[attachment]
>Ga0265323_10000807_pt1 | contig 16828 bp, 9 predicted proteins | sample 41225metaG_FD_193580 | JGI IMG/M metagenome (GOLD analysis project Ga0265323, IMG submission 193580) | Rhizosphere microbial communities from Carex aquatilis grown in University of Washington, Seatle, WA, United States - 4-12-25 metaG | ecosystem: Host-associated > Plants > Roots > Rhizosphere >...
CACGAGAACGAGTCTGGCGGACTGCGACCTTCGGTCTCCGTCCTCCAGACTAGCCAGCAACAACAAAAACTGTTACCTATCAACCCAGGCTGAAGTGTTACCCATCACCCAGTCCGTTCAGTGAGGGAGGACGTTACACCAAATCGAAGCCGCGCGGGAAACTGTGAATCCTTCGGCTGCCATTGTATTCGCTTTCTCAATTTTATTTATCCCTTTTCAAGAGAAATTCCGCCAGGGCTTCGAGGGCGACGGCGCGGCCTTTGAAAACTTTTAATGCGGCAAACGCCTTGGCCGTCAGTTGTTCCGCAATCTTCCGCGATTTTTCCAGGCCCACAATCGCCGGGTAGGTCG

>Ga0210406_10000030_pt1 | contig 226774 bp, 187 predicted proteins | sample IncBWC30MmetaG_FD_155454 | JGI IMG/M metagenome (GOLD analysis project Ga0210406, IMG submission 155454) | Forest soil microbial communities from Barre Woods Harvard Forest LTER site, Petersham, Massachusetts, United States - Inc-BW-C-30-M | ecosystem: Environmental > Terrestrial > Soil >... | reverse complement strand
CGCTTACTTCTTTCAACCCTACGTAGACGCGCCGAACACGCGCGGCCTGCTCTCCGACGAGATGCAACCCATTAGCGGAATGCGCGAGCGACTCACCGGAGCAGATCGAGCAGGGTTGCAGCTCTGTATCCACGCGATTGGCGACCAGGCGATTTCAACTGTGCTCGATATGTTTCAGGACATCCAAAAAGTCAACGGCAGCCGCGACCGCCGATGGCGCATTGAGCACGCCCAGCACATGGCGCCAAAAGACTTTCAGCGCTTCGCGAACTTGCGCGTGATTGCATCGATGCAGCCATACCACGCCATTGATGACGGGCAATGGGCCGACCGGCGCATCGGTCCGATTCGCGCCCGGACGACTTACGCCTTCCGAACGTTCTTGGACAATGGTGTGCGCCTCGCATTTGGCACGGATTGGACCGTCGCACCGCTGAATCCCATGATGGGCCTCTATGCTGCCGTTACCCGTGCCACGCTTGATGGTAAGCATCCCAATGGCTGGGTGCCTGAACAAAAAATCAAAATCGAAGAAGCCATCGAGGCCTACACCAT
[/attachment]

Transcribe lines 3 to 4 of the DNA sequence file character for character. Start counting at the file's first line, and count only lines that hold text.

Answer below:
>Ga0210406_10000030_pt1 | contig 226774 bp, 187 predicted proteins | sample IncBWC30MmetaG_FD_155454 | JGI IMG/M metagenome (GOLD analysis project Ga0210406, IMG submission 155454) | Forest soil microbial communities from Barre Woods Harvard Forest LTER site, Petersham, Massachusetts, United States - Inc-BW-C-30-M | ecosystem: Environmental > Terrestrial > Soil >... | reverse complement strand
CGCTTACTTCTTTCAACCCTACGTAGACGCGCCGAACACGCGCGGCCTGCTCTCCGACGAGATGCAACCCATTAGCGGAATGCGCGAGCGACTCACCGGAGCAGATCGAGCAGGGTTGCAGCTCTGTATCCACGCGATTGGCGACCAGGCGATTTCAACTGTGCTCGATATGTTTCAGGACATCCAAAAAGTCAACGGCAGCCGCGACCGCCGATGGCGCATTGAGCACGCCCAGCACATGGCGCCAAAAGACTTTCAGCGCTTCGCGAACTTGCGCGTGATTGCATCGATGCAGCCATACCACGCCATTGATGACGGGCAATGGGCCGACCGGCGCATCGGTCCGATTCGCGCCCGGACGACTTACGCCTTCCGAACGTTCTTGGACAATGGTGTGCGCCTCGCATTTGGCACGGATTGGACCGTCGCACCGCTGAATCCCATGATGGGCCTCTATGCTGCCGTTACCCGTGCCACGCTTGATGGTAAGCATCCCAATGGCTGGGTGCCTGAACAAAAAATCAAAATCGAAGAAGCCATCGAGGCCTACACCAT